6. Dharmadhātustava, verse 17. Brunnholzl (trans.). In Praise of Dharmadhātu, (Ithaca: Snow Lion, 2007), p. 119.  ↩

  7. Patrul Rinpoche (1808–1887) with whom Khenpo Ngaga’s own root guru, Lungtok Tenpé Nyima (1829–1901), studied and trained for twenty-eight years. Lungtok passed on the complete lineage of Patrul Rinpoche’s oral instructions to Khenpo Ngaga. For the life and career of Patrul Rinpoche, see Ricard, Matthieu. Enlightened Vagabond: The Life and Teachings of Patrul Rinpoche (Boulder: Shambhala, 2017). On the Khenpo’s own reflections on receiving this lineage, see Ngawang Palzang, Khenpo. Wondrous Dance of Illusion (Boulder: Shambhala, 2013), pp. 51–52.  ↩

  8. med na mi byung ba'i rgyu: Lit. "The cause without which nothing arises."  ↩

  9. A supporting passage from Longchenpa’s Treasure Trove of Scriptural Transmission reads: “Just as rays of sunlight are subsumed within the orb of the sun, all phenomena of the universe of appearances and possibilities are subsumed within their source, awakened mind. Suppose we then investigate this, examining the place from which samsara and nirvana (whose very essence is that of a dream) come, the place in which they abide, and the place to which they go. Since samsara and nirvana have never existed, they have never existed in any mode of coming, abiding, or going; or, conversely, since none of these three modes has ever existed, samsara and nirvana have never existed. And so, given that even what is termed ‘awakened mind as the supportive ground’ or ‘awakened mind as basic space’ has never existed as something with an identifiable essence, all things are none other than their true nature, which is like space; this is conventionally referred to as ‘things being subsumed within the true nature of phenomena.’ But it should be understood that subsuming and what is subsumed are without foundation or support” (Longchen Rabjam [2001], 123–124).  ↩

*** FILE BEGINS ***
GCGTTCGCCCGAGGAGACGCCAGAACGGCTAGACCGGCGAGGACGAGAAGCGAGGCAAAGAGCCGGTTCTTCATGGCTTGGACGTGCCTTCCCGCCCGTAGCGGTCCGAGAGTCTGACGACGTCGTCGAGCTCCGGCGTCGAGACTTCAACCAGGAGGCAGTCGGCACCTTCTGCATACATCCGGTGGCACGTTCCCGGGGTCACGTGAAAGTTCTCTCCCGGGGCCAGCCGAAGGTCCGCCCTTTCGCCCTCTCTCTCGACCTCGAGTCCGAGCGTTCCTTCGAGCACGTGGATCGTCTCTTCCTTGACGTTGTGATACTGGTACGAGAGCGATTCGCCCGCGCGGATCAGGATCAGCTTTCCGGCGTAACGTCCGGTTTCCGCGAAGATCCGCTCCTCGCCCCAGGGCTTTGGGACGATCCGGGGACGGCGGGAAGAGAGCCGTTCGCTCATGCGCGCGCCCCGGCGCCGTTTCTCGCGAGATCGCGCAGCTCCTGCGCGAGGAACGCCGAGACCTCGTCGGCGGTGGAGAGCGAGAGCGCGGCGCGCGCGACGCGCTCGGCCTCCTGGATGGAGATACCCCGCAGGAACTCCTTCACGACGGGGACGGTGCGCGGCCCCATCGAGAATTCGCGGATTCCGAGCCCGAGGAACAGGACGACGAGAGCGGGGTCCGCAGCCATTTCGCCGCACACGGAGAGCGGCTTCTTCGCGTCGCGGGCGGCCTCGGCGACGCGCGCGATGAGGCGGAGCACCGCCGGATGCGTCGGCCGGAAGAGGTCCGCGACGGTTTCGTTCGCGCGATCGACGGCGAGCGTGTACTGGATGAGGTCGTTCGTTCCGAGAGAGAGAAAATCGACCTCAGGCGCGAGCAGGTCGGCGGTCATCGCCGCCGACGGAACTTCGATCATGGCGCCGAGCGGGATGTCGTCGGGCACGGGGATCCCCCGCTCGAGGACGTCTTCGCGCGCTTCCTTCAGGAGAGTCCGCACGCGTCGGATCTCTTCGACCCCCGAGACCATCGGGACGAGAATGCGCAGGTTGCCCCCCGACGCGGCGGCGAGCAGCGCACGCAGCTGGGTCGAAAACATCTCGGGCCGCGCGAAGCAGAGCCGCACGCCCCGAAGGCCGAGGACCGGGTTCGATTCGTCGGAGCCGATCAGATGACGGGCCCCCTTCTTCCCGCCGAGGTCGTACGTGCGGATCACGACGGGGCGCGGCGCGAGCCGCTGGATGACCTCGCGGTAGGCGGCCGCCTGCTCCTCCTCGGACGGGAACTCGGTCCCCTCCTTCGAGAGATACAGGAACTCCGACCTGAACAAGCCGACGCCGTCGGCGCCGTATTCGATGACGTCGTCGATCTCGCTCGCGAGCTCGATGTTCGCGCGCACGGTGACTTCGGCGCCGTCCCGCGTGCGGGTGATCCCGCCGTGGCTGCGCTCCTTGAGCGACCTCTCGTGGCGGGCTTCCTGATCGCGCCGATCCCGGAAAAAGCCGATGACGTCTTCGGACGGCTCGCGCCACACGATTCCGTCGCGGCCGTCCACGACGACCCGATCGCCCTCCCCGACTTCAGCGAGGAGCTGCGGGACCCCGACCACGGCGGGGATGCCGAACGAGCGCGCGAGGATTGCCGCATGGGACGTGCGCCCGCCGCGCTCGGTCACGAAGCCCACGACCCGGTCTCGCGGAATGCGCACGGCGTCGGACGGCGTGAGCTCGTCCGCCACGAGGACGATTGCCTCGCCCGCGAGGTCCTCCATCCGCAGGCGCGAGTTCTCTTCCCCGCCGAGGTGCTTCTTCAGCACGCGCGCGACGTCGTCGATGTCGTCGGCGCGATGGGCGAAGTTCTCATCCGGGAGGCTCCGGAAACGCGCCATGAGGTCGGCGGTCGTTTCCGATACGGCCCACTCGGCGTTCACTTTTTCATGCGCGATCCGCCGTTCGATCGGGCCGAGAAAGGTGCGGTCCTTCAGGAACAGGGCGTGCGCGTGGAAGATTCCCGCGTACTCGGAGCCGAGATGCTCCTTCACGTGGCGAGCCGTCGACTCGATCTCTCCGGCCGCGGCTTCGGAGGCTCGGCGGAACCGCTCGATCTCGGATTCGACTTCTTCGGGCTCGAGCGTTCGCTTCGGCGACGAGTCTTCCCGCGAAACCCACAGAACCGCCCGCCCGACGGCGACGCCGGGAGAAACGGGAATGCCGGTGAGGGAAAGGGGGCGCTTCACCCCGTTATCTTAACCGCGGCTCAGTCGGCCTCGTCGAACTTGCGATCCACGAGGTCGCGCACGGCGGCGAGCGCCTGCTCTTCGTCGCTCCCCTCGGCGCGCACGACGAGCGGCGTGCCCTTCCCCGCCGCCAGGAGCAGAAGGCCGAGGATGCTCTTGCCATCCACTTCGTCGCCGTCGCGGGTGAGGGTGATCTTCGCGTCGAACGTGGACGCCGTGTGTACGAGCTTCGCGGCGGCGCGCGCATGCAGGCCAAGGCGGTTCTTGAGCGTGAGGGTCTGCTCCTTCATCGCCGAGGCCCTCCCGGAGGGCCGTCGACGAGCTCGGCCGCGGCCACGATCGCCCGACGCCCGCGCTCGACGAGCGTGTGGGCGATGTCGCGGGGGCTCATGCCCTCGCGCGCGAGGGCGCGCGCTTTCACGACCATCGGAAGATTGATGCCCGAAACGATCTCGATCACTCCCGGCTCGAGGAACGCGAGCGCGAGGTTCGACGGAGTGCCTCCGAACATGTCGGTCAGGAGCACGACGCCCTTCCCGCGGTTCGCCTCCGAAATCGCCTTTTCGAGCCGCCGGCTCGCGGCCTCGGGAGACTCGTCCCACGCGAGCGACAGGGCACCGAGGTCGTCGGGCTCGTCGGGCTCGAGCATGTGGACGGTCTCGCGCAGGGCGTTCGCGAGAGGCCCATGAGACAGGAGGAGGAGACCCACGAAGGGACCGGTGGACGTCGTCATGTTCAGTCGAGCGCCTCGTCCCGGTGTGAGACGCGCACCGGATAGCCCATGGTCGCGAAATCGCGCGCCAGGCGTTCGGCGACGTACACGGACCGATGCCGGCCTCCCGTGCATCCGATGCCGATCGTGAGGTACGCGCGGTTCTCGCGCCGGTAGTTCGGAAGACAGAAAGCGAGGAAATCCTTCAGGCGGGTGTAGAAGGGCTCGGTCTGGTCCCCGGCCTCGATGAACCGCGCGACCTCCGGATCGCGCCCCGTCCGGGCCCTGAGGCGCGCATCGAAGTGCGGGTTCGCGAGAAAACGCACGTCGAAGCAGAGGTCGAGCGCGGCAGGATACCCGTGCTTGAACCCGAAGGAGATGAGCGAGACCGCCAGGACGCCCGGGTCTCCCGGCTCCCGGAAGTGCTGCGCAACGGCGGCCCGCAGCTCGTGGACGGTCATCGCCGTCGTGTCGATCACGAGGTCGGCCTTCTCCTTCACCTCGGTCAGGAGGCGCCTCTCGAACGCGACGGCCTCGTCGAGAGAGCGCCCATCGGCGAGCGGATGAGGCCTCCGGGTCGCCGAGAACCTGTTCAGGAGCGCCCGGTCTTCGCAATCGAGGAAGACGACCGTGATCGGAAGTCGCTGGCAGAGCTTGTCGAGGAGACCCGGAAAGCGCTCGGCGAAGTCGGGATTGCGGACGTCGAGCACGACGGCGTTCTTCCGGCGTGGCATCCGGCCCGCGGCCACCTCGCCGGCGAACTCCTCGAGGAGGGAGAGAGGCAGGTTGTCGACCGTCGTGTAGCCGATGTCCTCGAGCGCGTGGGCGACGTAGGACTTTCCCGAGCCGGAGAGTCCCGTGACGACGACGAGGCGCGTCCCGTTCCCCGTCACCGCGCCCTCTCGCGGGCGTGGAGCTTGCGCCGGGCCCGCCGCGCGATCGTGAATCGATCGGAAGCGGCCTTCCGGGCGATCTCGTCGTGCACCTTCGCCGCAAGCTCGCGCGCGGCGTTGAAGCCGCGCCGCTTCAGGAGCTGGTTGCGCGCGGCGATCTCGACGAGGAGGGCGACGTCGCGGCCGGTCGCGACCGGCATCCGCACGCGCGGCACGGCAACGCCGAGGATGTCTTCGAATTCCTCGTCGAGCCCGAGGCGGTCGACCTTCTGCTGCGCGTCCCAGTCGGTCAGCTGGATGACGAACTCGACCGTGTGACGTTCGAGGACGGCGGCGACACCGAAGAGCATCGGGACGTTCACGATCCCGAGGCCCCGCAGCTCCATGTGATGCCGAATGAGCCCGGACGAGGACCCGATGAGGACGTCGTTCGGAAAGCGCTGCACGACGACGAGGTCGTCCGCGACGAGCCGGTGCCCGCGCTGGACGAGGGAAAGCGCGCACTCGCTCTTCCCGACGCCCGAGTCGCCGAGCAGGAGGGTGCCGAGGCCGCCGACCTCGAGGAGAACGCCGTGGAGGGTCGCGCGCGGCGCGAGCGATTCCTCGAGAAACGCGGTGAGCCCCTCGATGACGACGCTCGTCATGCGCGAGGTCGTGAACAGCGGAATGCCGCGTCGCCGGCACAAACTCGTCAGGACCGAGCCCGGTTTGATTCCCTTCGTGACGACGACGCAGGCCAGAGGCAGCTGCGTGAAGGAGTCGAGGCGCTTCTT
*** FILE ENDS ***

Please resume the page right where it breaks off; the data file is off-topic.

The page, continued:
10. “Does not cease” and “does not stop” translates the related phrases 'gags pa med pa and 'gag par 'gyur ma yin. Both highlight the inexorability of the ground expressing itself as things (dharmas; chos), that these expressions cannot be turned off, the basal matrix of reality can never be blank and barren.  ↩

  11. Likely a reference to or paraphrase of a Dzogchen tantra such as the Tantra of Samantabhadra's Six Expanses (kun tu bzang po klong drug pa'i rgyud) which contains the line, yod med mtha' yi dri ma med ("The unsulliedness of the limits of existence and non-existence" (Wikisource).  ↩

  12. Jamgön Kongtrul, in The Treasury of Knowledge (book six, part two) glosses this in the following way: “With regard to… cessation obtained through non-analytical means (apratisaṃkhyanirodha; so sor brtags min gyi ’gog pa), this refers to the [tem­porary] cessation [of phenomena] obtained on account of the insufficiency of the causes and conditions [for their arising]. Even so, the seeds or subcon­scious tendencies of these [phenomena] are, for the while, not destroyed and they are never disconnected because their rejection is not irreversible. This may be exemplified by the non-arising of other modes of consciousness when visual consciousness is distracted by visual forms” (536).  ↩